I am proud to say I was on Sugar Ray Robinson’s Board for underprivileged children. To me, perhaps the greatest bound-for-bound fighter of all time… he was black, but he helped everyone no matter what his or her color might be.

My dear departed friend NFL Hall-of-Famer John Mackey who many considered the inventor of the Tight End Position, was not only the first Black in what had been previously an All-White fraternity, but his John Mackey Award has sent many a child of varied colors to college. I sat on that board also.

Today, my family is “America”. There are people of varied sexual preferences, of different colors, different nationalities and religions. Just like the neighborhood I grew up in which was composed of Blacks, Whites and Asians, we all get along. It was in an era where we had to all play and work together, or life could be quite drab.

It was a time when team play and cooperation were the road to success. Unlike today which is a selfish time personified by the “Selfie”. As successful coaches often say, “There is no I in team”.

I did not know Martin Luther King personally, but as a fellow Master’s Candidate at Boston University, I, on occasion, found myself sitting at the same table during lunchtime. I heard him speak and knew then he was someone special. Years later, I spent more time in his presence.

If he were alive today, he would be delighted with the progress that has been made, but would be ashamed of the few who walked with him through Selma, Alabama and now use his name in vain for their self-promotion and advancement. We see them all the time.

Whereas, there are hundreds more who were also there, but still work for good and seek no recognition.

I believe he would be appalled if he heard the statements uttered by some Black Players, that “NBA owners have a slave owner, or plantation mentality.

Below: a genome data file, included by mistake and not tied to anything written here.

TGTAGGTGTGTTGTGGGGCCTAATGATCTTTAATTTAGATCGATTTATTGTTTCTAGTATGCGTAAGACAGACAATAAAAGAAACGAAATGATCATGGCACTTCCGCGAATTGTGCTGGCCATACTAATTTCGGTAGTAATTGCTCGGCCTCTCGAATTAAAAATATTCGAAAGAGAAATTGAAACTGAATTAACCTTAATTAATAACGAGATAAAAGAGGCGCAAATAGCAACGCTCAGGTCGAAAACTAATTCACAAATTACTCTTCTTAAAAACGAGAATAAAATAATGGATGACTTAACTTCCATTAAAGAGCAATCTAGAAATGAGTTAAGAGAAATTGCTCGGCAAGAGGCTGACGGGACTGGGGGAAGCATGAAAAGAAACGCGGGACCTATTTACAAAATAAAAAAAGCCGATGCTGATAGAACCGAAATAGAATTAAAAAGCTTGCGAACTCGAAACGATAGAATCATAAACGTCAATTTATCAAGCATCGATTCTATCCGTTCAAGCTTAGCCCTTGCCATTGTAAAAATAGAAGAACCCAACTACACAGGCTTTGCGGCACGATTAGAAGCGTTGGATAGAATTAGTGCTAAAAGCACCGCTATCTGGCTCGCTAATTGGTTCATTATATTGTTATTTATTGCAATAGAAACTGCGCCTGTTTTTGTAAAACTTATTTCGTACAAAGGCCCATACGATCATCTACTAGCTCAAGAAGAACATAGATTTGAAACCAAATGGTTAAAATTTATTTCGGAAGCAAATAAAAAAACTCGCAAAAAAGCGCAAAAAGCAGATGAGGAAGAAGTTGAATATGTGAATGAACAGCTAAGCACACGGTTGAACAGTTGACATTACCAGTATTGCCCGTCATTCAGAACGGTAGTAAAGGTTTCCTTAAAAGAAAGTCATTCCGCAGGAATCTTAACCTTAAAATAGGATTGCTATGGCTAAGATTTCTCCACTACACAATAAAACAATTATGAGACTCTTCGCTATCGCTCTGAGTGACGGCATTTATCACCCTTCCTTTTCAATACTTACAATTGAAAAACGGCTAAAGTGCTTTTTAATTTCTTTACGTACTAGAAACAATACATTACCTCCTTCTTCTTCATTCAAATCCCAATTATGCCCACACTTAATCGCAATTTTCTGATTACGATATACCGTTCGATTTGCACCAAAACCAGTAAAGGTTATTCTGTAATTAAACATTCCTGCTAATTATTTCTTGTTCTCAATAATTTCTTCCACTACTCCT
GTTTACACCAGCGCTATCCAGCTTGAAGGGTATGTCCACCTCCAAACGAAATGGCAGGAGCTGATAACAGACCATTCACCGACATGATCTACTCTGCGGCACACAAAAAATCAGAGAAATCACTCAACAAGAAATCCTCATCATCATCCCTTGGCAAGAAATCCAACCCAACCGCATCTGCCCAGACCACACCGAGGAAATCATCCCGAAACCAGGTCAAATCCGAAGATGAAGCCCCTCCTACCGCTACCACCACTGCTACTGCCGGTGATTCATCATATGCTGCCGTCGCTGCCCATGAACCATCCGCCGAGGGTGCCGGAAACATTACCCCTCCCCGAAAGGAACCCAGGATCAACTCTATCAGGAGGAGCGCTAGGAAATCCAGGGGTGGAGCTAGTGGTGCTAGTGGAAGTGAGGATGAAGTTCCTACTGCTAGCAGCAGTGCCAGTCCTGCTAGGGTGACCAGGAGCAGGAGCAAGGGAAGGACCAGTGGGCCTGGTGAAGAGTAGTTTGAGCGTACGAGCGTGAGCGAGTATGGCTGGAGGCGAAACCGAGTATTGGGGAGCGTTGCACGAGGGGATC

I hasten to point out there is no NBA owner to my knowledge is cracking a whip over a poor Black man must pick cotton to feed his family. NBA Players, Black and White, are paid millions of dollars each year.

Such a statement is the Nth Degree of Hypocrisy.

In the midst of all this, along came Kevin Durant to win this season’s MVP award. In his acceptance speech he not only won my heart and even moved me to tears, but he, and he alone, symbolized everything that is good about sports and the NBA.

It was Mother’s day week, but without any recognition of that fact, he spoke of and directly to his mother who to him is the real MVP. She deprived herself, even going hungry and wearing tattered clothes so her kids could get an education and succeed.

He spoke from the heart when he thanked each teammate, one at a time and saluted the city where he plies his trade.
Wouldn’t it be great that instead of an “All-Black League”, or and “All- White League”, we could had have an “All- Kevin Durant League”.

Kevin is a hero!

He personifies, as the Star-Spangled Banner says, “The home of the Brave and the Land of the Free” and everything good about the NBA.
We often forget that our parents came here from many distant shores to this land of opportunity.

In conclusion, let the Donald Sterlings of the world fade into the Sunset and oblivion while werealize that with every new Sunrise there may be more Kevin Durants.

Report this ad